Things You'll Need
Do not delay in calling your vet if your dog’s diarrhea worsens.
Let your dog outside frequently during the time he is suffering from diarrhea. Put foods not meant for your dog behind closed doors. Keep your dog on a worm-prevention program.
Diarrhea in your Siberian husky can make the dog as well as you miserable. Your husky doesn't feel well and there is continuous cleaning involved on your part. Most dogs will go through bouts of diarrhea. It is a regular occurrence for some. Diarrhea has various causes--many common, and some serious. Developing a good plan of action will help to determine the cause and bring a halt to the problem.
Assess your dog for any other signs that might indicate an illness. Take his temperature using a rectal thermometer inserted into the anus. Fever over 101 degrees Fahrenheit, vomiting and lethargy are symptoms that should be reported to your vet.
Administer an over-the-counter medication to help halt the diarrhea. Human medications containing loperamide are a good choice. According to Pet Education, the correct dosage is 0.05-0.1 mg/lb. by mouth every eight hours.
Check your dog's stool for any indication of worms. Other signs of worms are anal licking and scooting his butt on the carpet, due to itching. If worms are suspected, ask your veterinarian about prescribing a worm medication.
Determine if your Siberian husky has eaten any foods that may have caused the diarrhea. Often dogs will get into trash or grab food off of kitchen counters. Since they can't discriminate good from bad, they will eat whatever appeals to them, which is usually everything.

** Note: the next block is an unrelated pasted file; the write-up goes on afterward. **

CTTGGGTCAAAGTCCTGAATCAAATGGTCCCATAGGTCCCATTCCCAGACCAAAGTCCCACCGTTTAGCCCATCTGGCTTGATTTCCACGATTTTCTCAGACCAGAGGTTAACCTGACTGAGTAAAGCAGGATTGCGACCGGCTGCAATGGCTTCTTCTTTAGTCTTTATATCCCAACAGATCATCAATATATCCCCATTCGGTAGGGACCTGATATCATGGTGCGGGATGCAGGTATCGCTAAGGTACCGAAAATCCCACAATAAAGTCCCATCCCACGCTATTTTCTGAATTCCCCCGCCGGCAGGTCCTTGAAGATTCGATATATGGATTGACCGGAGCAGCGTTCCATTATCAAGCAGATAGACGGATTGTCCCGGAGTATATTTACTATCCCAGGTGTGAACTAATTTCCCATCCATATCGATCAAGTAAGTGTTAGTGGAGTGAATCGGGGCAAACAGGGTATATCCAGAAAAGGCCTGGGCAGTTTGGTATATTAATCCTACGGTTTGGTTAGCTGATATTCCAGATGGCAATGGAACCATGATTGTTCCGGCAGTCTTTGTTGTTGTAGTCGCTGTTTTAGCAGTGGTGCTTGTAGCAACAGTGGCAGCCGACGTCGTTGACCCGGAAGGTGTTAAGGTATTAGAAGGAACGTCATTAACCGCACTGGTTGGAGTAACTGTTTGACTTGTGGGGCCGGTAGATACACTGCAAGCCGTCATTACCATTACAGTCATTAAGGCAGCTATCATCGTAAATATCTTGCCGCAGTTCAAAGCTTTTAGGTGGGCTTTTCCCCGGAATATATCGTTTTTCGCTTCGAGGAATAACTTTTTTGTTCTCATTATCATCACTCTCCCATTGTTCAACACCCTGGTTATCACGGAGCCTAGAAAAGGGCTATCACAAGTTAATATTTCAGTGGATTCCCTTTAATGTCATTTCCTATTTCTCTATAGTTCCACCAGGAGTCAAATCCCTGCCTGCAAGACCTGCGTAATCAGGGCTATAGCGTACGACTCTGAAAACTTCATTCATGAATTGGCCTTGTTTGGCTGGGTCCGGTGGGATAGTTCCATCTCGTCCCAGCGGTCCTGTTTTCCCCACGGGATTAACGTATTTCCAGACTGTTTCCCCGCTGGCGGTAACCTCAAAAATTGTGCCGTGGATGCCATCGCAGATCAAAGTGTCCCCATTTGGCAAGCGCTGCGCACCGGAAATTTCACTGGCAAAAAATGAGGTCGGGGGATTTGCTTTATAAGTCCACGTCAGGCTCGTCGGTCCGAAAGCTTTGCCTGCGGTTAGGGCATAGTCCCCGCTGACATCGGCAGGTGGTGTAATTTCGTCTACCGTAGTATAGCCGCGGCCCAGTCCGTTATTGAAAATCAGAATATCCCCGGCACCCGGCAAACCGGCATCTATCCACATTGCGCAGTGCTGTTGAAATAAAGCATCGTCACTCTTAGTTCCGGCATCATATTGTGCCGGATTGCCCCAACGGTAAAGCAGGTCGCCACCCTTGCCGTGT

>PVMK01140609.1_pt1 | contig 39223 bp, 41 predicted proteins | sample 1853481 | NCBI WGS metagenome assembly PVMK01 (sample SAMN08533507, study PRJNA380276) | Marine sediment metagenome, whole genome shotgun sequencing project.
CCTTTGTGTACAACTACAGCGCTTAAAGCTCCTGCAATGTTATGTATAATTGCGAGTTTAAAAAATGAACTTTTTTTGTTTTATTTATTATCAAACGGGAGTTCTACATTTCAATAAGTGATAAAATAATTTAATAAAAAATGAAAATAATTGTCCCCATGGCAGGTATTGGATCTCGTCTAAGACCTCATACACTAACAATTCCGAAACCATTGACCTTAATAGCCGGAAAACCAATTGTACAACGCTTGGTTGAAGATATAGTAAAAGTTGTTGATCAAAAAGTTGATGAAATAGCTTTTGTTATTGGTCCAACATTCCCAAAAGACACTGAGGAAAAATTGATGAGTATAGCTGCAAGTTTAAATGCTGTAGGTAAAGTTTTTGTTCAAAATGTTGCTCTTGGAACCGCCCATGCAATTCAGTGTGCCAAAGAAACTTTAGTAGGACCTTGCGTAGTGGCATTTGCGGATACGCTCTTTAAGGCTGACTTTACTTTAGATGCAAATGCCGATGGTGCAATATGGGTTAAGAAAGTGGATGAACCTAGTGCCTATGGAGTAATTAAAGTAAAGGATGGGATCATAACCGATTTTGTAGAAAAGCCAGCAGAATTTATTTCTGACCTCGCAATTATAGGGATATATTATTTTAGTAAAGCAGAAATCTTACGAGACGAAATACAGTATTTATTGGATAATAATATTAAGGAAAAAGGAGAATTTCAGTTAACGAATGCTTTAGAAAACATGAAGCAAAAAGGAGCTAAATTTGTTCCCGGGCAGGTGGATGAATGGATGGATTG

Recall if you have changed your dog's diet recently or introduced any new medications. A dog's digestive system has difficulty adjusting to sudden change and some medications warn of diarrhea as a possible side effect.
Supply an adequate amount of fresh water at all times. Dehydration is a threat during a bout with diarrhea. Watch carefully to make sure she is drinking.
Withhold food from your dog for a 24-hour period. Your dog's overworked digestive tract needs time to rest.
Offer a bland diet consisting of boiled chicken, cottage cheese, baked potato and cooked rice. Your dog needs time to adjust to having solid food in his stomach again.
Resume feeding your dog his regular diet. Initially offer small amounts mixed with the bland diet. Gradually decrease the bland diet ratio until your dog is once again fully on his regular food.
Disinfect the dog's sleeping area often during this time. Keeping his bedding and surrounding area clean is crucial to preventing any continual exposure to bacteria or worms.
Call your dog's veterinarian if the diarrhea does not subside or if she develops any additional symptoms.
Always check with your veterinarian before changing your pet’s diet, medication, or physical activity routines. This information is not a substitute for a vet’s opinion.